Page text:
6   Home Office, A choice by right: the report of the working group on forced marriage (2000), p 4 Back

7   Ev 291 Back

8   Dr Nazia Khanum OBE, Forced marriage, family cohesion and community engagement: National learning through a case study of Luton (March 2008), p 8 Back

9   Dr Nazia Khanum OBE, Forced marriage, family cohesion and community engagement: National learning through a case study of Luton (March 2008), p 9 Back

10   Ibid., pp 8-9 Back

11   Hannana Siddiqui, BME women's struggles against forced marriage and honour based violence, Safe, vol.22 (2007), p 23 Back

12   See for example, the Iranian and Kurdish Women's Rights Organisation (IKWRO), Ev 289 ff Back

13   House of Commons Library, Forced Marriage (Civil Protection) Bill [HL] Committee Stage Report, Research Paper 07/63 (2007), p 8 Back

14   Dr Nazia Khanum OBE, Forced marriage, family cohesion and community engagement: National learning through a case study of Luton, (March 2008), p 11 Back

15   Home Office, Domestic Violence: A National Report (2005), p 2 Back

16   Home Office Domestic Violence mini-site:  Back

17   Walby and Allen, Domestic Violence, Sexual Assault and Stalking: Findings from the British Crime Survey, Home Office Research Study 276 (2004); see also Ev 280 (Children and Family Court Advisory and Support Service).  Back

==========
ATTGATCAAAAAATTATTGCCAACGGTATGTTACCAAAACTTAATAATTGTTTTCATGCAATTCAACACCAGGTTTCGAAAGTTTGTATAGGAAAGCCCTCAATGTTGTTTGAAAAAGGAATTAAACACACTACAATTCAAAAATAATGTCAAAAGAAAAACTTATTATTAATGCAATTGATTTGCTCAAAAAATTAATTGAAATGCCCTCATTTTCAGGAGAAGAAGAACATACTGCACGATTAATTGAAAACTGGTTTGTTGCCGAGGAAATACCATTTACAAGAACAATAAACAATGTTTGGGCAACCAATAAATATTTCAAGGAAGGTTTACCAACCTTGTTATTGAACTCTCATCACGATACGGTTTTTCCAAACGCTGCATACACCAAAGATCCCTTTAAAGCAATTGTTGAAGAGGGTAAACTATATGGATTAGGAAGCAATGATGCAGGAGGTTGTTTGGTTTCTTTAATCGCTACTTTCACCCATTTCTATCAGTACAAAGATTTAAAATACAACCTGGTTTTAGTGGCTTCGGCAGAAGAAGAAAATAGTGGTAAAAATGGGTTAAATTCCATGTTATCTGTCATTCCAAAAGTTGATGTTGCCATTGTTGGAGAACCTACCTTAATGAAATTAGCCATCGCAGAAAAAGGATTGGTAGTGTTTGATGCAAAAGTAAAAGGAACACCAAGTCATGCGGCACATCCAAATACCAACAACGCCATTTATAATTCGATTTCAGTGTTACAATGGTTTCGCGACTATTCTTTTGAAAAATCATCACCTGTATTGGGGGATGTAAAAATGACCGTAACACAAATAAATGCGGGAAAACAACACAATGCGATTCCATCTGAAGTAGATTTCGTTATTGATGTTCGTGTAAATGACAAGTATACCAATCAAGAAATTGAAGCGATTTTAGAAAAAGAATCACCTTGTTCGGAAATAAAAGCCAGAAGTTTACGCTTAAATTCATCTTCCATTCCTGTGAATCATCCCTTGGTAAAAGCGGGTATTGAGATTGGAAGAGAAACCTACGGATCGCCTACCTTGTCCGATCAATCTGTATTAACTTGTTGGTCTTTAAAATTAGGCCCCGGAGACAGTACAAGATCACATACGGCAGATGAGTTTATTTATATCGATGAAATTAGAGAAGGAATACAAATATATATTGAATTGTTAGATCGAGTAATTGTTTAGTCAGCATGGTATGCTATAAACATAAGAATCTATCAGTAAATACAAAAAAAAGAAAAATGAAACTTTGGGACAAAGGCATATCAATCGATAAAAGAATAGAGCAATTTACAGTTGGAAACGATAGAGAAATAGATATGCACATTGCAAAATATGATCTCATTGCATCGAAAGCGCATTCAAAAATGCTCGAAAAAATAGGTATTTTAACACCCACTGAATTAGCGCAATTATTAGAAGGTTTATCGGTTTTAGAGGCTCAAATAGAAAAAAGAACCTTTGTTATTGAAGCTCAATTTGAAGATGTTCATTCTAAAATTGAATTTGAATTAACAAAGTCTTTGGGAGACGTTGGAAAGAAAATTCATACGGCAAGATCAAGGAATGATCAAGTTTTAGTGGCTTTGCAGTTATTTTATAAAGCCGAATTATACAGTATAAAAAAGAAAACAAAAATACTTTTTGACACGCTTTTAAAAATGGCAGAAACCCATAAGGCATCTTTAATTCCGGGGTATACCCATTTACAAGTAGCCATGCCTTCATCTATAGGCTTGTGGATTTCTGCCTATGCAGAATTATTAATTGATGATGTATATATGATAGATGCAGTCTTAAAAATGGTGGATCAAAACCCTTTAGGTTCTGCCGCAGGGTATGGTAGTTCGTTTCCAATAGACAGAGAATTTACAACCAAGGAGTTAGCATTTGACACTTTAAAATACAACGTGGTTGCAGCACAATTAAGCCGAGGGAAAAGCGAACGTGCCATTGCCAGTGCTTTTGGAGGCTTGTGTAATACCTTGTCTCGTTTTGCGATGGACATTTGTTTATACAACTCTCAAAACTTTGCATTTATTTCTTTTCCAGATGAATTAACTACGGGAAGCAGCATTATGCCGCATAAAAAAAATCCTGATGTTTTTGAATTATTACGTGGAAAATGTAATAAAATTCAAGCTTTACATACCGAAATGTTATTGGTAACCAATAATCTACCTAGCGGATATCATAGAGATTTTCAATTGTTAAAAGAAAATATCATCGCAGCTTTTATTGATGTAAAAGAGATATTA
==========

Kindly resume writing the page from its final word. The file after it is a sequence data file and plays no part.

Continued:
18   Home Office Domestic Violence mini-site:  Back

19   House of Commons Library, Domestic Violence, Standard Note SN/HA/3989 (2006), p 3 Back

20   HM Treasury, 2007 Pre-budget Report and Comprehensive Spending Review, PSA Delivery Agreement 23: Make Communities Safer, October 2007, pp 27-28 Back

21   UK 'Honour Killings', cloaked in family silence, stymie police,, 17 January 2007 Back

22   Until now, neither the police nor the CPS have separately recorded "honour"-based violence of forced marriage Back

23   Ev 289 Back

24   Hannana Siddiqui, BME women's struggles against forced marriage and honour based violence, Safe, vol 22 (2007), p 23 Back

25   Ev 238 Back

26   Ev 246 Back

27   It should be noted that these findings were partial, since the pilot was incomplete, and the CPS advised caution in drawing any firm conclusions from the interim data. Back

28   Presentation from Hannah Buckley, FCO Forced Marriage Unit, to the Home Affairs Committee seminar, 15 January 2008 Back

29   See paragraph 132 of this report Back

30   Dr Nazia Khanum OBE, Forced marriage, family cohesion and community engagement: National learning through a case study of Luton, (March 2008), p 42 Back

31   Professor Sylvia Walby, The Cost of Domestic Violence, Women and Equality Unit (2004) Back

32   Costs have been updated using the 'Cost Calculator' developed by Professor Sylvia Walby and the Greater London Authority. Prices have been uprated by 10.46 per cent to allow for price increases between 2001 and 2006, using GDP deflators from HM Treasury 29 March 2006 budget deflator update. Population estimates are based on the latest mid-year update from the Office for National Statistics. Back

33   This was implemented in January 2006 via the Serious and Organised Crime and Police Act 2005 Back

34   Ev 250 (Home Office) Back

35   Q 422 (Vernon Coaker MP) Back

36   Ministry of Justice press release, Autumn date for forced marriages law, ref 145/07, 27 November 2007 Back